Then, in a scene reminiscent of an armistice ceremony, he, Maj. Gen. Jefforey A. Smith and Dr. Lisa Staiano-Coico, the college’s president, sat at a table and passed documents back and forth, signing them with ceremonial pens as 14 cadets stood behind them in formation.

R.O.T.C. first arrived at City College, which is part of CUNY, in 1919, as a compulsory two-year program. The students of City College, who at the time were all men, did not take well to it. According to S. Willis Rudy’s history of the college, in 1925 students voted 2,092 to 342 to oppose the program. Eight years later, when the college’s president suspended classes so that everyone could attend R.O.T.C.’s military drills, 400 students protested, and 21 were eventually expelled.

In the 1950s, according to Mr. Powell’s book, “My American Journey,” City College’s R.O.T.C. program was the largest in the United States. But by 1971, with anger mounting over the Vietnam War, it had attracted so many student protests that the Faculty Senate voted to abolish the program, as did many other colleges during the same period.

R.O.T.C. cadets participate in drills and other practical exercises and take 24 credits of elective study in courses emphasizing leadership skills and military history, all as a path toward service as an officer in the Army. Those who commit to military service are eligible for scholarships and stipends. Dr. Staiano-Coico said she first heard the idea to reinstate R.O.T.C. from veterans she encountered on campus while interviewing for the college’s presidency…

CCNY’s Faculty Senate voted by a wide majority to allow R.O.T.C. back. But three professors stood outside the ceremony holding antiwar placards, protesting what they see as the remilitarization of their school.

“Bringing back R.O.T.C. cheapens our curriculum,” said one of them, Bill Crain, a psychology professor.

Mr. Powell, a former secretary of state, passed the protesters on his way into the hall. “Don’t agree,” he said, “but you’re entitled.”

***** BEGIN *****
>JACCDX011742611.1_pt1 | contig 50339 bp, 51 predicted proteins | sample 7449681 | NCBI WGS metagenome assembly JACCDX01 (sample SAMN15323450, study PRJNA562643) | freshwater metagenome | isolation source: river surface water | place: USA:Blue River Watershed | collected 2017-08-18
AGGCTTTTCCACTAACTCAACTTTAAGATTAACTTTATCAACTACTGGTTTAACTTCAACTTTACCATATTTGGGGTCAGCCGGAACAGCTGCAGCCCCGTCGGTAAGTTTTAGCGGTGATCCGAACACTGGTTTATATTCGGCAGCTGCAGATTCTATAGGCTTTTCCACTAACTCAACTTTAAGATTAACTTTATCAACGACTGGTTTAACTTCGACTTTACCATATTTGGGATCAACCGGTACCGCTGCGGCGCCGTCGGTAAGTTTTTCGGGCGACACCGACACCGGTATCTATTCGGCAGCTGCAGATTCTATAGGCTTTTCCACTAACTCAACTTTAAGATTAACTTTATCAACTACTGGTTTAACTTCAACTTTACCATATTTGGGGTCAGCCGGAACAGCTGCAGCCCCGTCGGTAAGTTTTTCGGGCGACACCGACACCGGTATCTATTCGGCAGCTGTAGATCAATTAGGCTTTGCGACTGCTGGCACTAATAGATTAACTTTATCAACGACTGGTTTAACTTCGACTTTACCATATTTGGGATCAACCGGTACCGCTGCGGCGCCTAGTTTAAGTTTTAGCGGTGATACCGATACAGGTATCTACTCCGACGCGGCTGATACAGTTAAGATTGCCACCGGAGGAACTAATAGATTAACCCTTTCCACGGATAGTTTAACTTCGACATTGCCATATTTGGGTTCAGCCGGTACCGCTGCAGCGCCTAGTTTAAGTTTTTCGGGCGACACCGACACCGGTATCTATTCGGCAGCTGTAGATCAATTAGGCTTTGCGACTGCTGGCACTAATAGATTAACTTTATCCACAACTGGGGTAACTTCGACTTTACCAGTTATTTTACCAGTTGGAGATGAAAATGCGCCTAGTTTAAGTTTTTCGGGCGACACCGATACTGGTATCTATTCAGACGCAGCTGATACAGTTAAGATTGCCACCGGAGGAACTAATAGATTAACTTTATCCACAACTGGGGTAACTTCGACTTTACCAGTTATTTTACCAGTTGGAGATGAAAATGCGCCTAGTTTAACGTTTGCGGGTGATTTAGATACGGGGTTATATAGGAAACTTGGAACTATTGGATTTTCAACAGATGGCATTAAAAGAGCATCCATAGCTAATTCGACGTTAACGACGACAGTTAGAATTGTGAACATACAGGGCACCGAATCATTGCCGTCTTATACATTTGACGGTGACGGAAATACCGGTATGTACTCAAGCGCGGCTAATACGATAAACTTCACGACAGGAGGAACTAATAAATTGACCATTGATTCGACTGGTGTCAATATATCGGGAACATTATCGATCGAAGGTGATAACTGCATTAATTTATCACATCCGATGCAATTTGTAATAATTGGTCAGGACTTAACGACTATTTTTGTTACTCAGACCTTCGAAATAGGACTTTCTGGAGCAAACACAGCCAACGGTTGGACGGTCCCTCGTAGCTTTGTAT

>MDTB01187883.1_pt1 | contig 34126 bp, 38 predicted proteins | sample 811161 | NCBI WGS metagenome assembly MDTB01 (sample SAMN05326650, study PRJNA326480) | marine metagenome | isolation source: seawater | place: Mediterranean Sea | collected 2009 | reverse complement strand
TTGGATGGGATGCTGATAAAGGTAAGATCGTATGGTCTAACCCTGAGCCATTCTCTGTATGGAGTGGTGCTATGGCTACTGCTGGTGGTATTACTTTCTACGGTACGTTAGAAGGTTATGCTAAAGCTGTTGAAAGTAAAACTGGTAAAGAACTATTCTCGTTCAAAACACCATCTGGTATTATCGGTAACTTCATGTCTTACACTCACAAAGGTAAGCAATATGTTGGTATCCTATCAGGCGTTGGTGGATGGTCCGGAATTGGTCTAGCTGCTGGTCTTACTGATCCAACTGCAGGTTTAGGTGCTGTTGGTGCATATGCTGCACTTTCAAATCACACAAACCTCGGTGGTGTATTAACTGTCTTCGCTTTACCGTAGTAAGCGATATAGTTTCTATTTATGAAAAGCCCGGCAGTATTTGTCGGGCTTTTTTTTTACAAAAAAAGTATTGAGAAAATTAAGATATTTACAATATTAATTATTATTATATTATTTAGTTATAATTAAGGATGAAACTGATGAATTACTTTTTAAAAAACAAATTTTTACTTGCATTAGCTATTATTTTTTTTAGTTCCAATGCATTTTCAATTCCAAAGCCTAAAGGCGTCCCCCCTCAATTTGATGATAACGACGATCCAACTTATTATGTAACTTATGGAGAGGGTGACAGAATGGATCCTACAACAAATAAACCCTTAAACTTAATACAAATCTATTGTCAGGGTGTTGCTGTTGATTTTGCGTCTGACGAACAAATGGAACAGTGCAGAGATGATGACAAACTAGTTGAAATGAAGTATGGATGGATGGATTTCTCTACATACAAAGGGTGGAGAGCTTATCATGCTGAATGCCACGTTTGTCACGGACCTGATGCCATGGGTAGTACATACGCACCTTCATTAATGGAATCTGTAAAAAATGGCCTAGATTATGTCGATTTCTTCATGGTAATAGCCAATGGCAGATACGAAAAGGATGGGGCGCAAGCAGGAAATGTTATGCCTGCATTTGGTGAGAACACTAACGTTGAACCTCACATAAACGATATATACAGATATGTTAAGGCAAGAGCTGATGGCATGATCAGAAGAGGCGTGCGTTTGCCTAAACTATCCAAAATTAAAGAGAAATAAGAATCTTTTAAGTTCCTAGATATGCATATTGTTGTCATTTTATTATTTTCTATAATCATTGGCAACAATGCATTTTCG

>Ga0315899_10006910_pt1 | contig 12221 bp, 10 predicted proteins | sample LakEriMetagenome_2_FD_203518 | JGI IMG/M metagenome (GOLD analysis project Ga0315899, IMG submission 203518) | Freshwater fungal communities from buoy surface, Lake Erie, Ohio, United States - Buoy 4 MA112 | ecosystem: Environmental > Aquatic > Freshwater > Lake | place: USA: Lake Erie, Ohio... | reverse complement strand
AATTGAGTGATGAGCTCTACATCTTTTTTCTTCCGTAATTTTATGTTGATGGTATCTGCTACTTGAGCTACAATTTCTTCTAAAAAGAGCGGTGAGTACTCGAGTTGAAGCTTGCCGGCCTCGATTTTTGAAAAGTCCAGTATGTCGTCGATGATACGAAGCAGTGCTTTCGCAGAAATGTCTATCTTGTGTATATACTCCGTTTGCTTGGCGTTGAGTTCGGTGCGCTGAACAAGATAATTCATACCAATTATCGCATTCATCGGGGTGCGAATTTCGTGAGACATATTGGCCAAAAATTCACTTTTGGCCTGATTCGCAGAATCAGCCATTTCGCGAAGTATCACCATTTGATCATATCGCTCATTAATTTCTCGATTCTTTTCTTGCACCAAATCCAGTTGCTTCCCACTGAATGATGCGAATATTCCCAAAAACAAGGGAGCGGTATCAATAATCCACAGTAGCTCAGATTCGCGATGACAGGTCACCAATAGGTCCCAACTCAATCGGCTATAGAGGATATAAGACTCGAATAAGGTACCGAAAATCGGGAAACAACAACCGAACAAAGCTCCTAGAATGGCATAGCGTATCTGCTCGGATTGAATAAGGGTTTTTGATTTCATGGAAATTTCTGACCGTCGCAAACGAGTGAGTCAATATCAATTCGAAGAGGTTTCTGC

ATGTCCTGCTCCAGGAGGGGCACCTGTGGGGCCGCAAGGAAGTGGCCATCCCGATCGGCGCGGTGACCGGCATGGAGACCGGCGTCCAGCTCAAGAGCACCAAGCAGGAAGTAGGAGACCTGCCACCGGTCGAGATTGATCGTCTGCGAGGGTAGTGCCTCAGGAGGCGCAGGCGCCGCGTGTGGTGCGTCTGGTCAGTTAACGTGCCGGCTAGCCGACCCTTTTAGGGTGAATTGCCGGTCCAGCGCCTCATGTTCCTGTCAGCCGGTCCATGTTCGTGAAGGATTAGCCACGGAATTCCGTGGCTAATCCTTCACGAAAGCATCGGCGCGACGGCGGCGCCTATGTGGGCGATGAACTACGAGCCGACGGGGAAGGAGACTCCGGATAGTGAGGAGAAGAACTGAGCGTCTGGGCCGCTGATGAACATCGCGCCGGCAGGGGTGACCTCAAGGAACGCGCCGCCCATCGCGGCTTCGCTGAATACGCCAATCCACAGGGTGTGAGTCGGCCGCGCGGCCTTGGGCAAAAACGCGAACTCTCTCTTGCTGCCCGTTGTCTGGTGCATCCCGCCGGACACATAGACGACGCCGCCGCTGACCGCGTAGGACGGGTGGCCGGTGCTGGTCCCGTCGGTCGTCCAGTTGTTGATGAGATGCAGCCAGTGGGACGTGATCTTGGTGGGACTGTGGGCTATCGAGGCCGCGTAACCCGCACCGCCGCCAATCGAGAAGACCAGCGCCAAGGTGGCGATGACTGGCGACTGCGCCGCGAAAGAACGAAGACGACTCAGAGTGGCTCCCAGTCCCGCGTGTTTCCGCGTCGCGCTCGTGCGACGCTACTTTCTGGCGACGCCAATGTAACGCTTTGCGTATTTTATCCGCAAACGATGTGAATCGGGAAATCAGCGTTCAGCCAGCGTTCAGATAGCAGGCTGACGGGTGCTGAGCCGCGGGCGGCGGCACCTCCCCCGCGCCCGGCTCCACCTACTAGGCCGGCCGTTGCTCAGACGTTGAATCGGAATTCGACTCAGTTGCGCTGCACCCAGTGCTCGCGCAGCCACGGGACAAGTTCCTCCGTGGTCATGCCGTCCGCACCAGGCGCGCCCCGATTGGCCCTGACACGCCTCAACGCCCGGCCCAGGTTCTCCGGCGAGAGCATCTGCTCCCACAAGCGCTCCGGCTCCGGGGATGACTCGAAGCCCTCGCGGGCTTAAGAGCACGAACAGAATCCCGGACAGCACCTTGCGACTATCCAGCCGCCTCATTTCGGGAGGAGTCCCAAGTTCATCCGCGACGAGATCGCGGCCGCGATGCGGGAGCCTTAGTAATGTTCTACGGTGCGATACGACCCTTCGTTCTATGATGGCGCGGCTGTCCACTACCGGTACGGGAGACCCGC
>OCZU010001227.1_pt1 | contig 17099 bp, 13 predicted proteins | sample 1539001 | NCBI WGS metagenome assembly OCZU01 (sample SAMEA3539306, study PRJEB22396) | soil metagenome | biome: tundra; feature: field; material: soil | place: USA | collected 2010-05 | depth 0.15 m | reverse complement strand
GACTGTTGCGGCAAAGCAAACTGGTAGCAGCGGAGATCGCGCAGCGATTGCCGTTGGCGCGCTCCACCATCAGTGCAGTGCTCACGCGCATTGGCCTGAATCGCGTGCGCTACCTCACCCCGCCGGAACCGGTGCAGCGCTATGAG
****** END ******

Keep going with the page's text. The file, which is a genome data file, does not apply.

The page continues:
MOOC Professors Claim No Responsibility for How Courses Are Used!

Dear Commons Community,

The debate over MOOCs continues.  The Chronicle of Higher Education has an article referencing the ethical issues MOOC professors might have if their courses are used “to dismantle academic departments”.   On one side, there is a group of philosophy professors at San Jose State University who last month slammed Michael Sandel, a government professor at Harvard, for offering a MOOC through another provider, the nonprofit edX. The administration at San Jose State is encouraging its faculty members to use edX courses in their own teaching.  In an open letter, the philosophy professors warned that such collaboration could mark beginning of a long-term effort to “replace professors, dismantle departments, and provide a diminished education for students in public universities.”

In response, the article quotes Mohamed A. Noor, a professor of biology at Duke University, who teaches a MOOC through Coursera, called  Introduction to Genetics and Evolution. To be clear, Mr. Noor says he believes dismantling departments and replacing them with MOOCs would be “reckless.” But the Duke professor also believes that, in such a case, “the fault lies with the reckless administration,” and not the professor who furnished the MOOC to the vendor that furnished the MOOC to the administration.

The article has several other references well-worth reading for those interested in keeping up with MOOC issues.